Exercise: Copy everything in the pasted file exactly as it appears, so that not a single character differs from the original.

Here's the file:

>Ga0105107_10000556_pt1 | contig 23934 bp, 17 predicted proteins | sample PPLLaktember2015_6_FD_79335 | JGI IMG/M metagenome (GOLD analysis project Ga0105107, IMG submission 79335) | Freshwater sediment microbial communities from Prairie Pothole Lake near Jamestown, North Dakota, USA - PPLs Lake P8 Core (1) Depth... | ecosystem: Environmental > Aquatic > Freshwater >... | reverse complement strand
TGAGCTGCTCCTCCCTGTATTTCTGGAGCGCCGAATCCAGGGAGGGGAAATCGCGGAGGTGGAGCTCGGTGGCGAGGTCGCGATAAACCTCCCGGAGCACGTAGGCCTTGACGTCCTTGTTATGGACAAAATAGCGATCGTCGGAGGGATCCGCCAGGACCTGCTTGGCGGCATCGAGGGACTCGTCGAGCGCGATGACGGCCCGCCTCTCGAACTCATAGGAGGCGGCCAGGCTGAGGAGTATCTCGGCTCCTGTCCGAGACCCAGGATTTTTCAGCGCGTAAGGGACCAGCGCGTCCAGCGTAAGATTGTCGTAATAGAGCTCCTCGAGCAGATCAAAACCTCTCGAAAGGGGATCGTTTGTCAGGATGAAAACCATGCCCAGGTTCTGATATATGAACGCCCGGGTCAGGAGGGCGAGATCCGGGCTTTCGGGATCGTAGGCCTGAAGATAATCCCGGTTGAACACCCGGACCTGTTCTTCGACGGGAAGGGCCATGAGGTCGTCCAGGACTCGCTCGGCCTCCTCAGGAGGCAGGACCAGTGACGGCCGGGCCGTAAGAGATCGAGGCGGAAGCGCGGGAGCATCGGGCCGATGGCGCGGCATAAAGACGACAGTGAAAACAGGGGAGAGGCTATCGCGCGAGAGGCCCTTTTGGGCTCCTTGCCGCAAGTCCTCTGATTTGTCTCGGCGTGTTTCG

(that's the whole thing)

>Ga0105107_10000556_pt1 | contig 23934 bp, 17 predicted proteins | sample PPLLaktember2015_6_FD_79335 | JGI IMG/M metagenome (GOLD analysis project Ga0105107, IMG submission 79335) | Freshwater sediment microbial communities from Prairie Pothole Lake near Jamestown, North Dakota, USA - PPLs Lake P8 Core (1) Depth... | ecosystem: Environmental > Aquatic > Freshwater >... | reverse complement strand
TGAGCTGCTCCTCCCTGTATTTCTGGAGCGCCGAATCCAGGGAGGGGAAATCGCGGAGGTGGAGCTCGGTGGCGAGGTCGCGATAAACCTCCCGGAGCACGTAGGCCTTGACGTCCTTGTTATGGACAAAATAGCGATCGTCGGAGGGATCCGCCAGGACCTGCTTGGCGGCATCGAGGGACTCGTCGAGCGCGATGACGGCCCGCCTCTCGAACTCATAGGAGGCGGCCAGGCTGAGGAGTATCTCGGCTCCTGTCCGAGACCCAGGATTTTTCAGCGCGTAAGGGACCAGCGCGTCCAGCGTAAGATTGTCGTAATAGAGCTCCTCGAGCAGATCAAAACCTCTCGAAAGGGGATCGTTTGTCAGGATGAAAACCATGCCCAGGTTCTGATATATGAACGCCCGGGTCAGGAGGGCGAGATCCGGGCTTTCGGGATCGTAGGCCTGAAGATAATCCCGGTTGAACACCCGGACCTGTTCTTCGACGGGAAGGGCCATGAGGTCGTCCAGGACTCGCTCGGCCTCCTCAGGAGGCAGGACCAGTGACGGCCGGGCCGTAAGAGATCGAGGCGGAAGCGCGGGAGCATCGGGCCGATGGCGCGGCATAAAGACGACAGTGAAAACAGGGGAGAGGCTATCGCGCGAGAGGCCCTTTTGGGCTCCTTGCCGCAAGTCCTCTGATTTGTCTCGGCGTGTTTCG